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Gapers Block published from April 22, 2003 to Jan. 1, 2016. The site will remain up in archive form. Please visit Third Coast Review, a new site by several GB alumni.
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Sunday, July 21

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Hey everyone.

If you're keeping score: no, they did not screen either The Eye with Jessica Alba or Strange Wilderness with Steve Zahn. But I'm guessing that neither is any worse than the first film I'll be writing about this week. Brace yourself.

Over Her Dead Body

I've certainly endured my fair share of bad movies over the years. Hell, I've stomached an overflowing handful of crap cinema in the first 31 days of January 2008. But it's that rare, plugged up shitter of a movie that actually makes me wish I were in another line of work. Now before you email me saying, "I could tell from the commercials that the new Eva Longaria Parker film was going to be a turd monster. Why are you acting surprised?" I'm not acting surprised. If a comedy can't find seven or eight funny scenes in its 95-minute length to construct a decent trailer, trouble is just a $10 ticket price away, my friends. Remember how I began my review of Cloverfield? I said, "You really have no idea what you're in for." That's exactly how I feel about Over Her Dead Body, only the other way. Some who see this film may feel that life is no longer worth living if copies of this movie are allowed to stay alive and reproduce like a poop virus. Some may swear off movies forever. This movie has that power. Only the strongest among us should even walk past a theatre playing this film that somehow manages to make even Paul Rudd look like a bad actor. Shame on you writer-director Jeff Lowell; have you no decency?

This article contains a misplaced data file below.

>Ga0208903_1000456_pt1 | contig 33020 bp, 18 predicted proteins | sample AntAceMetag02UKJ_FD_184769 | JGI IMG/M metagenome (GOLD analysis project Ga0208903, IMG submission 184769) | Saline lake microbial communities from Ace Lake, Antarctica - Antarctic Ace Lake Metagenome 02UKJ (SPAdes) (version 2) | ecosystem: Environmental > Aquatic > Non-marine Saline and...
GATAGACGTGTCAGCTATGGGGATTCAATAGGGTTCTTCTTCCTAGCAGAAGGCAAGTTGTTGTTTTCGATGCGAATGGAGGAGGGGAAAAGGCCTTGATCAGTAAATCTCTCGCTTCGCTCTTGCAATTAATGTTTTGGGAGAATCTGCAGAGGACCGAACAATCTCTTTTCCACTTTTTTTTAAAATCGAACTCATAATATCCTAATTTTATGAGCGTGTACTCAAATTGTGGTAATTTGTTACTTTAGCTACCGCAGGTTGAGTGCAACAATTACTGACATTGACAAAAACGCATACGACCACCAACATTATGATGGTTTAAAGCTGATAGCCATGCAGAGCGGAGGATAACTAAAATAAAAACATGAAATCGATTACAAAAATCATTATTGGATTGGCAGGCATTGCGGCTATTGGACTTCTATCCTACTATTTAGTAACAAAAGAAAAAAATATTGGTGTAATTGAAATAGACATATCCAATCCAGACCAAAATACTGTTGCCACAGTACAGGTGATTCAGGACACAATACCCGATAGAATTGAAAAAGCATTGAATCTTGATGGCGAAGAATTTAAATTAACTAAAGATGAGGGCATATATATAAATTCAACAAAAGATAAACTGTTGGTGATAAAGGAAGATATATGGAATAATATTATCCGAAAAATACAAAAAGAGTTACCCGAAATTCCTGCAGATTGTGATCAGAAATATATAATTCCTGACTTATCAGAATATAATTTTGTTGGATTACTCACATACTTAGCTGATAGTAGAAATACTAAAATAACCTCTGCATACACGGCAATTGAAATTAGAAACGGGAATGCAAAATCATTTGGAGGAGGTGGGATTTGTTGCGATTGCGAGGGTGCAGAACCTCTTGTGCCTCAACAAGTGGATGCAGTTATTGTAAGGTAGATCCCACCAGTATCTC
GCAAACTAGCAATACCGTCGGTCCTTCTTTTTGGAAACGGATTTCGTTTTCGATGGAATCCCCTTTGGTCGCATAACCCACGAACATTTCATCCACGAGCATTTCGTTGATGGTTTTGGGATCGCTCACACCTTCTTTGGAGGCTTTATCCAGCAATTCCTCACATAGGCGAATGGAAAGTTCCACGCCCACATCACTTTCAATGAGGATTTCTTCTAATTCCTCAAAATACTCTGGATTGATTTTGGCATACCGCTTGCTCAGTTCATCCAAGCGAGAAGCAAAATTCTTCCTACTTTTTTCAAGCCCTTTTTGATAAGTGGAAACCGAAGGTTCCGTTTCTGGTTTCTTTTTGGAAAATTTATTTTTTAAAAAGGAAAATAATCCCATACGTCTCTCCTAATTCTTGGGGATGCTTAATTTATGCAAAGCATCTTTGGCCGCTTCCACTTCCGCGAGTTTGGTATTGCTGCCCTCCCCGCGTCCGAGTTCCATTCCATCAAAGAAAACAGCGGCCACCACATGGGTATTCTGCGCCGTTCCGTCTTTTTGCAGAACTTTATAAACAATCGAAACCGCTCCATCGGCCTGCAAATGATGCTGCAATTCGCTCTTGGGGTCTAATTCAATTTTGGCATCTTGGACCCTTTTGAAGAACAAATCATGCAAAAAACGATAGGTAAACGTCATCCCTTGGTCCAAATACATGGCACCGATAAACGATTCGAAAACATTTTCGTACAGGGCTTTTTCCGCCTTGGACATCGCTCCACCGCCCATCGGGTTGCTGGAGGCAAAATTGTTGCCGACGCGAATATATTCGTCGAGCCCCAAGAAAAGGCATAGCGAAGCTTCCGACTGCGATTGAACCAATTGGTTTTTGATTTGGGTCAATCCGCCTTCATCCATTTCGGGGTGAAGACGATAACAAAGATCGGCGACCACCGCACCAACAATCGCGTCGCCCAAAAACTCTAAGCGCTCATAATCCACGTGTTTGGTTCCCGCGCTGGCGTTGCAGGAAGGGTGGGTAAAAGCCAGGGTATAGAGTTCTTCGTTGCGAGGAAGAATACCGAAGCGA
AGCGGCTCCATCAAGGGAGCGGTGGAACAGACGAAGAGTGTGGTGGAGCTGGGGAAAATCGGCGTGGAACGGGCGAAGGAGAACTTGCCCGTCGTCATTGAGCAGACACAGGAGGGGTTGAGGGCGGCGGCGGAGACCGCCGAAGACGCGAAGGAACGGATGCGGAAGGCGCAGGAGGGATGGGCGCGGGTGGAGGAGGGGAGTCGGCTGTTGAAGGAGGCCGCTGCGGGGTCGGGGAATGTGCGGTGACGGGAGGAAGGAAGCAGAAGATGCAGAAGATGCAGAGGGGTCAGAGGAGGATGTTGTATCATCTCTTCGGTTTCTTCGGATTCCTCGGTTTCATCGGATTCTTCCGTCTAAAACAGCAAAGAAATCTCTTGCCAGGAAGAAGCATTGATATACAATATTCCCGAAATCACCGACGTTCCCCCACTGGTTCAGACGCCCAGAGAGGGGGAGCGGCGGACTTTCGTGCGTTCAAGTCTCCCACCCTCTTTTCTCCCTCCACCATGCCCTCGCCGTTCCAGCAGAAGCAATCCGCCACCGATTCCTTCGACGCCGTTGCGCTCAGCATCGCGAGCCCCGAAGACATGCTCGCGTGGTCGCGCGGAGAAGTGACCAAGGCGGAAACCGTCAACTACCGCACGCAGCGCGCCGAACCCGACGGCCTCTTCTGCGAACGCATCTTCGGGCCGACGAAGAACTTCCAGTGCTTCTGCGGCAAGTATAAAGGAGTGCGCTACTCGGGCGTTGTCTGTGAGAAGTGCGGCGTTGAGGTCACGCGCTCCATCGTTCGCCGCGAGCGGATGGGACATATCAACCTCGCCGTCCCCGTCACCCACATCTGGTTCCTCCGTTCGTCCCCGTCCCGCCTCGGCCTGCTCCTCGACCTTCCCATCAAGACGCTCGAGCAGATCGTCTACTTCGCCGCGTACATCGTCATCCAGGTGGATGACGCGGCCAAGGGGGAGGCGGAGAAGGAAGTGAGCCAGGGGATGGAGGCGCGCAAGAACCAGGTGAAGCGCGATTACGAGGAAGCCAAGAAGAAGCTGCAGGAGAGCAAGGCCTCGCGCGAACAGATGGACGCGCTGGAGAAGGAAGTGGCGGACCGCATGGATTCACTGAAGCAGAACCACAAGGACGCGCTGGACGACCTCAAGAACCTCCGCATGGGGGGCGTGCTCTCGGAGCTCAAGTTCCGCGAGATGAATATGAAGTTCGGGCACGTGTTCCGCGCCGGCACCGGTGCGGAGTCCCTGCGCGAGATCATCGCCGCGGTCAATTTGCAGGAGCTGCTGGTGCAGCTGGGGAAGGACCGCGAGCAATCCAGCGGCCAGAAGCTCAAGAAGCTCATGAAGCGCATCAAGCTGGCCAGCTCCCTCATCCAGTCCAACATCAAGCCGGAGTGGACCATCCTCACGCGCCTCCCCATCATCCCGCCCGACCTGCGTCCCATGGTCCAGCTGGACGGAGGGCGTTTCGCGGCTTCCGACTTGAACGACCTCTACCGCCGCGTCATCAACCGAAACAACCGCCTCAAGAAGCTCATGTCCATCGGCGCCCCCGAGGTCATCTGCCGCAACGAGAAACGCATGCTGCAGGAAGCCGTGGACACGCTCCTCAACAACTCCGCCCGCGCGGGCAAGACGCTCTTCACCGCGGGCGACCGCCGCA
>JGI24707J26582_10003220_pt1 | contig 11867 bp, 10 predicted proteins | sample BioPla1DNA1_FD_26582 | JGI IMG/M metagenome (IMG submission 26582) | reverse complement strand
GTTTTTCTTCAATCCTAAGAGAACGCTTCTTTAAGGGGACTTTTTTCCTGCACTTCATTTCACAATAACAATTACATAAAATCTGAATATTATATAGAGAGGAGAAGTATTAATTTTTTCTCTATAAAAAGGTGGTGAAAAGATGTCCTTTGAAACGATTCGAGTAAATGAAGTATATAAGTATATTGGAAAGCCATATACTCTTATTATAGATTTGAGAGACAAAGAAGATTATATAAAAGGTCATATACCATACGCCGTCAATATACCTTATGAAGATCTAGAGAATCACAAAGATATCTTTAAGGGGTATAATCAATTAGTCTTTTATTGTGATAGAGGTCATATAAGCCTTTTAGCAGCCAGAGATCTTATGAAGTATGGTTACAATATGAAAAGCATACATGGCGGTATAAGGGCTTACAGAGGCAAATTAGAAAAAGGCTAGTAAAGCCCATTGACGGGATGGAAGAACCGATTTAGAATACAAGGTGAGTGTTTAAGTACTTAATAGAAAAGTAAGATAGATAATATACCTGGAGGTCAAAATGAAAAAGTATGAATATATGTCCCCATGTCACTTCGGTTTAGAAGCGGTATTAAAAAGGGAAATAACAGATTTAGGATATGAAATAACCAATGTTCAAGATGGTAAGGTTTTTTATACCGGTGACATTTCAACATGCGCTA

Here's the premise: Longaria Parker plays Kate, who we barely get to know before she dies on her wedding day. She goes to a big, empty white room, is visited by an angel, and is dumped back on Earth to fulfill an unknown (even to her) mission before she can move on. I don't think there's a person in the audience who didn't know that her mission was to help her grieving boyfriend Henry (Rudd) move on and find new love. But dumb-ass Kate thinks she should protect Henry from all other women. One woman in particular, an ethical psychic/part-time caterer named Ashley (Lake Bell), seems to be top on Kate's list of women Henry might be happy with, so she sets her sights on allowing Ashley to see her and scaring and otherwise dissuading the relationship.

The biggest problem I had with Over Her Dead Body is that Longaria Parker is the wrong color. No, I'm not saying that I have a problem with a Latina marrying a white guy. What I'm saying is that Eva has applied so much spray-on tanning product that she has become a shade of orange that doesn't exist in nature. There are also huge chunks of the film where she isn't even on screen, so the idea that this is somehow her first starring role is almost a joke (maybe the only funny one within a mile of this movie). But more importantly, when she is on screen, she's a miserable shrew of a woman who we never even get the chance to like for two minutes.